Before becoming a mom, I always envisioned myself breastfeeding my children. As a nurse, I’m aware of the benefits of breastfeeding and I knew that was the way I wanted to go. However, breastfeeding did not go as planned when I had my son. You can read about our breastfeeding struggles here and here.
As a result of our issues, I began to exclusively pump. If you asked me at week 2 if I thought I would continue to do this at week 17, I would tell you you’re insane and I would rather die. Well it’s week 17. I’m not dead. And while pumping is for sure a struggle, I have found ways to make the most of it without completely driving myself crazy. (Update: I made it to 13 months!)
I consider myself somewhat of a pumping expert at this point, so I thought I’d share my exclusively pumping tips and tricks with you in case you are a mom who has to pump. Warning, this is an insanely long post. But I felt it necessary to include everything on here for your knowledge instead of breaking it up into smaller posts. So to the exclusive pumper, I hope this finds you well!
Before you start, you need to make sure you have the correct supplies to make your pumping life a little easier. It can become overwhelming and frustrating very easily, so it’s crucial that you do everything you can to make it better!
Buy a good pump. There are many different types of pumps out there, all with pros and cons. My pump of choice is the Medela Pump in Style Advanced, which is one of the top of the line non-hospital grade pumps. If you can get your hands on a hospital grade pump, do it. They are more efficient! You can rent them from your local medical supplier or hospital. However, my PISA has been a champ. It’s a little bulky to bring out and about and it’s also an open system (closed system pumps can be shared, open systems are not supposed to be shared because milk can get in the tubing and pump mechanism), but from the pumping support group I’m apart of on Facebook, the PISA triumphs all closed system pumps. I also love that it comes with a mini cooler to store milk on the go. I pump in my car a lot because of my job, so this is helpful! Also, insurance companies cover the costs of certain pumps, so definitely check that out before making your breast pump purchase.
Get a supportive pumping bra. I registered for this one and it gets the job done, but when I was introduced to the Simple Wishes bra, my life and pumping experience changed. My nipples are hidden and don’t look like one of those fembots from Austin Powers, plus it’s adjustable and SUPER supportive, especially when the bottles are full. It’s worth the $40, I promise.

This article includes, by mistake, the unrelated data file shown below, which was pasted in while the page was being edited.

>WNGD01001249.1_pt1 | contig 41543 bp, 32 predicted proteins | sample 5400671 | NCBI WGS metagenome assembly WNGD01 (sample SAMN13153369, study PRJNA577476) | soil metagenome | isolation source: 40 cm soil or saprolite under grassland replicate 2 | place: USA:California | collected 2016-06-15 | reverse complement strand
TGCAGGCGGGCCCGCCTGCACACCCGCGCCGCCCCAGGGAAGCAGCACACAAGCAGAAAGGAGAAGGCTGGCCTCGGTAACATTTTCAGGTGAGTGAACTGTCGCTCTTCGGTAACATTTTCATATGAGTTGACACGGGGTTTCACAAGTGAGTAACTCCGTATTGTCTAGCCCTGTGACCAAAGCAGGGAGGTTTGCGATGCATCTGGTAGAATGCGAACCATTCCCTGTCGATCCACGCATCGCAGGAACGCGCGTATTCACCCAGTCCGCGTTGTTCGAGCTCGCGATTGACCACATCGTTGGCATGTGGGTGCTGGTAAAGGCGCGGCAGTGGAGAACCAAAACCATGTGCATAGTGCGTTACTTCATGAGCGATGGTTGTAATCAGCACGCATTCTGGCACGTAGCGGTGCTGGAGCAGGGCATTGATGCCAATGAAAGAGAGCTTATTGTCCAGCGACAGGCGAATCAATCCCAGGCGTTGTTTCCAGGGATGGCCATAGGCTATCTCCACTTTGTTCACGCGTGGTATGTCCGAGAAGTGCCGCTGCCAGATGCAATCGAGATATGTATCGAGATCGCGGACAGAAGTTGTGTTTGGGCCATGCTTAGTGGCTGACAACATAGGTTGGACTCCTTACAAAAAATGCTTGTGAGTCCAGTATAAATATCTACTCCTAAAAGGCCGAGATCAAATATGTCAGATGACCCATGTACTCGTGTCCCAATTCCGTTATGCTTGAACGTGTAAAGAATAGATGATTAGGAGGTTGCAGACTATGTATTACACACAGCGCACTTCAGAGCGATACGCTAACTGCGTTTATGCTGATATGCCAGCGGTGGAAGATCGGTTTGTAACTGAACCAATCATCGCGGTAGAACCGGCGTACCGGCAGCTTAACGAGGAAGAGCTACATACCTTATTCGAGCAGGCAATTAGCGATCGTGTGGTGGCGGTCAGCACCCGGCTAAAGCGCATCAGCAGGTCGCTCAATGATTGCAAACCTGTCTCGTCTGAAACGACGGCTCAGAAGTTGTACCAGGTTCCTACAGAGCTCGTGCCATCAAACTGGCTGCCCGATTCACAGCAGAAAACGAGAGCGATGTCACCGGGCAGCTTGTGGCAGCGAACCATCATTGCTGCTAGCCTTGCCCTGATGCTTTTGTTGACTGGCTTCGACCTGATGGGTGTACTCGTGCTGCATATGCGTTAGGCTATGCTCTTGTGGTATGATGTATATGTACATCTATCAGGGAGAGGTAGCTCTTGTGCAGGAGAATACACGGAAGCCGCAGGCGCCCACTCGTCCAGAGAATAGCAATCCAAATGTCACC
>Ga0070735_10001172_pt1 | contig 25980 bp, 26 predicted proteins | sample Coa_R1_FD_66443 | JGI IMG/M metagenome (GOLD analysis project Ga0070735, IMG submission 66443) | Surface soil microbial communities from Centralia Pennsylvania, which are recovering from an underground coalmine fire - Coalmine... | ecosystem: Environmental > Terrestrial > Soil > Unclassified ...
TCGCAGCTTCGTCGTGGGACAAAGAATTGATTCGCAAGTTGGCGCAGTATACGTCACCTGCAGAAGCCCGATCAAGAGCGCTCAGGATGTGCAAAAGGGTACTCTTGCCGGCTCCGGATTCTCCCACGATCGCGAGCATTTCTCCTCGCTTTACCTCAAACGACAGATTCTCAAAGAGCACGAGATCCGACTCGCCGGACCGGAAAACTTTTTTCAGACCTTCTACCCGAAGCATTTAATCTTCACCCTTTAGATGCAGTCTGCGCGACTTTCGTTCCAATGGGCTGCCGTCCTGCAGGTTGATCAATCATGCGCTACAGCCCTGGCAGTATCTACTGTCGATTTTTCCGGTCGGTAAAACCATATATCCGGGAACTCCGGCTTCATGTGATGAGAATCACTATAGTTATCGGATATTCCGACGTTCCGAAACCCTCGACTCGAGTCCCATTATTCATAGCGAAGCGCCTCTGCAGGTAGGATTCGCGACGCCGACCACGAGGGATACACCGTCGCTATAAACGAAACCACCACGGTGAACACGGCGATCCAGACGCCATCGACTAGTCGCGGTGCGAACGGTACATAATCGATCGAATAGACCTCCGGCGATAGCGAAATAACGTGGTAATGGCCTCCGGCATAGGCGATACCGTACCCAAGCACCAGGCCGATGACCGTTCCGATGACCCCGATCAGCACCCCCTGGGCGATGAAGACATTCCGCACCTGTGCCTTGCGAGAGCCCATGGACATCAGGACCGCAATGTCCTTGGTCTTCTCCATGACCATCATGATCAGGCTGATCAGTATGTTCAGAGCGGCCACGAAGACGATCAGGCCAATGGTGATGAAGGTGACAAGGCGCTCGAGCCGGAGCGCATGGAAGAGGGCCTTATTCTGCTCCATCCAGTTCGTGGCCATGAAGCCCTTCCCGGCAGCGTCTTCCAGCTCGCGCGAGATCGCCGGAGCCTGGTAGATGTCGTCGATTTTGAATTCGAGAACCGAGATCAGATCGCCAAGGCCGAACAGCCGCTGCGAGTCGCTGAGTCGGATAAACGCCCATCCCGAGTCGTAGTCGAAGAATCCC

Buy multiple pump parts. I was using the same parts and washing them all day long, and basically wanted to rip my hair out. Then I got smart and purchased a second set. And I may even buy a third because they aren’t expensive and are totally worth my sanity. Also, make sure you are using the appropriate size flange. That makes a huge difference in comfort! A lactation consultant can help you with sizing.
A second set of tubing. I purchased a second set, one for my travel bag and one for home. I also had a fear of something happening to one set and not being able to pump, so I feel better having a backup set.
Pumpin’ Pals can be your best friend. These flanges fit most breast pumps and are angled down so you can lean back while pumping. This saves you major back pain!
Like I said before, buy multiple pump parts. This will make cleaning much more manageable!
For the first couple of months I thought I needed to clean my pump parts every time I pumped. Oh my GOSH, was I stupid. That was so much work, there’s no way I would’ve lasted this long! My lactation consultant told me to put my pump parts in a plastic bag in the fridge. By doing this, you only have to wash your parts once a day!
When I wash my pump parts, I keep a bowl of hot soapy water in my sink so my pump parts could soak overnight. I used to not let them soak and would just wash them and call it a day. I found that milk residue builds up in the little nooks and crannies of the parts which can mess with their performance. By soaking them overnight, it loosens up any built up residue and ensures a thorough clean. Also, the dishwasher makes them super easy to clean!
Buy a drying rack, or keep a dish towel on the counter (this is what I did because I had no room for excessive drying racks) for your parts to dry. They need to be completely dry before use or they won’t work as well!
For pumping on the go, I use these Medela Quick Clean Breast Pump and Accessory wipes. They sanitize everything super quick which is great when you’re in the car or out somewhere! I was a hermit for the first two months of pumping until I found ways to make pumping OTG work!